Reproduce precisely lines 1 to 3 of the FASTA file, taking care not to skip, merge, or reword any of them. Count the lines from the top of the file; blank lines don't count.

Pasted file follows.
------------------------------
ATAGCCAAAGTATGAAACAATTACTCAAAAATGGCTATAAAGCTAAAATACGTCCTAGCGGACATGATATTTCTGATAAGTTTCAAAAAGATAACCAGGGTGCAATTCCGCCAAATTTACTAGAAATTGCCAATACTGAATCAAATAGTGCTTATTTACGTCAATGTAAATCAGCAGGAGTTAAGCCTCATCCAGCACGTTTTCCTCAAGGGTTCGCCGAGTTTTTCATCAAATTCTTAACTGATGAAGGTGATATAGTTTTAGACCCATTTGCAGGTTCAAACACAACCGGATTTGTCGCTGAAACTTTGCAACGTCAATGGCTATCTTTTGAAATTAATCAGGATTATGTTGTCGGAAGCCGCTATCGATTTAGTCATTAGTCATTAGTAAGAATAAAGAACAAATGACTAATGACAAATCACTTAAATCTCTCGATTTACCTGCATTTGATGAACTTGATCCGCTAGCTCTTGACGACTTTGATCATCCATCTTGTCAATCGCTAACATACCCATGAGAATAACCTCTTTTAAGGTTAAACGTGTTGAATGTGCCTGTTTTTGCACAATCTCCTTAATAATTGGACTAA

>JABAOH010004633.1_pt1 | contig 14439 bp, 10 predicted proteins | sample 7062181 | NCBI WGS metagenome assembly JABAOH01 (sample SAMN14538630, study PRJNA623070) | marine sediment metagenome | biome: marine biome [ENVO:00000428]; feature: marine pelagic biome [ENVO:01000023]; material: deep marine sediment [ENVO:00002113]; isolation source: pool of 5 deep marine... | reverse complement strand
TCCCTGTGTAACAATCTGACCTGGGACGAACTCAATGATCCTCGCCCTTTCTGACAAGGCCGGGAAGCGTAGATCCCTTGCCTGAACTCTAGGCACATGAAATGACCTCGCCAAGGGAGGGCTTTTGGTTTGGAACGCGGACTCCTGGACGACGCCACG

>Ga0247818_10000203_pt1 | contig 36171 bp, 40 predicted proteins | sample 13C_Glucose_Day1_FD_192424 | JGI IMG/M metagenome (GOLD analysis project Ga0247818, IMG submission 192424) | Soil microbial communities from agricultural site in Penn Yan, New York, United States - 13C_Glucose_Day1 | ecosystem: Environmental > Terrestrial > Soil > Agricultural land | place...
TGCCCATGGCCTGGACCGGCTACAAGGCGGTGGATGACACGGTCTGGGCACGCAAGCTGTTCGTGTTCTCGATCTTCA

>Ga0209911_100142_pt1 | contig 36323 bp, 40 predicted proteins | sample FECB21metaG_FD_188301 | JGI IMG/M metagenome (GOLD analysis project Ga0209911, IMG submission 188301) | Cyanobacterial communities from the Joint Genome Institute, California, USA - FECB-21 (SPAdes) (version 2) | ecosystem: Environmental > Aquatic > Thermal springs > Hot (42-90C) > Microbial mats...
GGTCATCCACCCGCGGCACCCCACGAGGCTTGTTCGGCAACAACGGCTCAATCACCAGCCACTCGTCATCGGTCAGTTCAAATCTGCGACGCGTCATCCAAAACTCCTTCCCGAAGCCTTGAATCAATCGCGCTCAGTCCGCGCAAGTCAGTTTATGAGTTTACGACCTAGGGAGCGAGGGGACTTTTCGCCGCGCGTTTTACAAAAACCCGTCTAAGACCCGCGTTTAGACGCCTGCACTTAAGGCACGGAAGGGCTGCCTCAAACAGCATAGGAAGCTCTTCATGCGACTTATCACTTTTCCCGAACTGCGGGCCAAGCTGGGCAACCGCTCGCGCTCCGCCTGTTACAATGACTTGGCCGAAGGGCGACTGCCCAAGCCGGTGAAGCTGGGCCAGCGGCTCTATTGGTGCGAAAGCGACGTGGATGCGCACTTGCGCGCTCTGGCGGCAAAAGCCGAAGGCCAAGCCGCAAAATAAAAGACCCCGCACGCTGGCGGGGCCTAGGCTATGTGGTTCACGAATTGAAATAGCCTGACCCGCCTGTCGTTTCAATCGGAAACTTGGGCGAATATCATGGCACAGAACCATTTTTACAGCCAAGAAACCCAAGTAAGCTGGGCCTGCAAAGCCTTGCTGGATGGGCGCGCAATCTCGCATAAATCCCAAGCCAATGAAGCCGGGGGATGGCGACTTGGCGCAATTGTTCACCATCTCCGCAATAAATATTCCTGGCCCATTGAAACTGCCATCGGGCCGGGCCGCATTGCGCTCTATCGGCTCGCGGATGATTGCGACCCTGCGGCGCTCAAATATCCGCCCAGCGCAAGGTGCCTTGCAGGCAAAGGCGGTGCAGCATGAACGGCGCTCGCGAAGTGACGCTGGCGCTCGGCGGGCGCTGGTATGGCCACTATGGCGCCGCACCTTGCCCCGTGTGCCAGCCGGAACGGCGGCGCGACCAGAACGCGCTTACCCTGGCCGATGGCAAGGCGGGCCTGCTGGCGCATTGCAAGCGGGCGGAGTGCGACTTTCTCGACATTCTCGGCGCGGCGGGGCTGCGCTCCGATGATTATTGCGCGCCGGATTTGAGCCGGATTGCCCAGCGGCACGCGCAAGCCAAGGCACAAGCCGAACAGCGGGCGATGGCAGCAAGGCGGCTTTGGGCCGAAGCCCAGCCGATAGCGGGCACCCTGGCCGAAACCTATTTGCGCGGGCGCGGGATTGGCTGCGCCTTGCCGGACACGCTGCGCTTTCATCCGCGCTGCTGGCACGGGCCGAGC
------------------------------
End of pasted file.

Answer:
ATAGCCAAAGTATGAAACAATTACTCAAAAATGGCTATAAAGCTAAAATACGTCCTAGCGGACATGATATTTCTGATAAGTTTCAAAAAGATAACCAGGGTGCAATTCCGCCAAATTTACTAGAAATTGCCAATACTGAATCAAATAGTGCTTATTTACGTCAATGTAAATCAGCAGGAGTTAAGCCTCATCCAGCACGTTTTCCTCAAGGGTTCGCCGAGTTTTTCATCAAATTCTTAACTGATGAAGGTGATATAGTTTTAGACCCATTTGCAGGTTCAAACACAACCGGATTTGTCGCTGAAACTTTGCAACGTCAATGGCTATCTTTTGAAATTAATCAGGATTATGTTGTCGGAAGCCGCTATCGATTTAGTCATTAGTCATTAGTAAGAATAAAGAACAAATGACTAATGACAAATCACTTAAATCTCTCGATTTACCTGCATTTGATGAACTTGATCCGCTAGCTCTTGACGACTTTGATCATCCATCTTGTCAATCGCTAACATACCCATGAGAATAACCTCTTTTAAGGTTAAACGTGTTGAATGTGCCTGTTTTTGCACAATCTCCTTAATAATTGGACTAA

>JABAOH010004633.1_pt1 | contig 14439 bp, 10 predicted proteins | sample 7062181 | NCBI WGS metagenome assembly JABAOH01 (sample SAMN14538630, study PRJNA623070) | marine sediment metagenome | biome: marine biome [ENVO:00000428]; feature: marine pelagic biome [ENVO:01000023]; material: deep marine sediment [ENVO:00002113]; isolation source: pool of 5 deep marine... | reverse complement strand
TCCCTGTGTAACAATCTGACCTGGGACGAACTCAATGATCCTCGCCCTTTCTGACAAGGCCGGGAAGCGTAGATCCCTTGCCTGAACTCTAGGCACATGAAATGACCTCGCCAAGGGAGGGCTTTTGGTTTGGAACGCGGACTCCTGGACGACGCCACG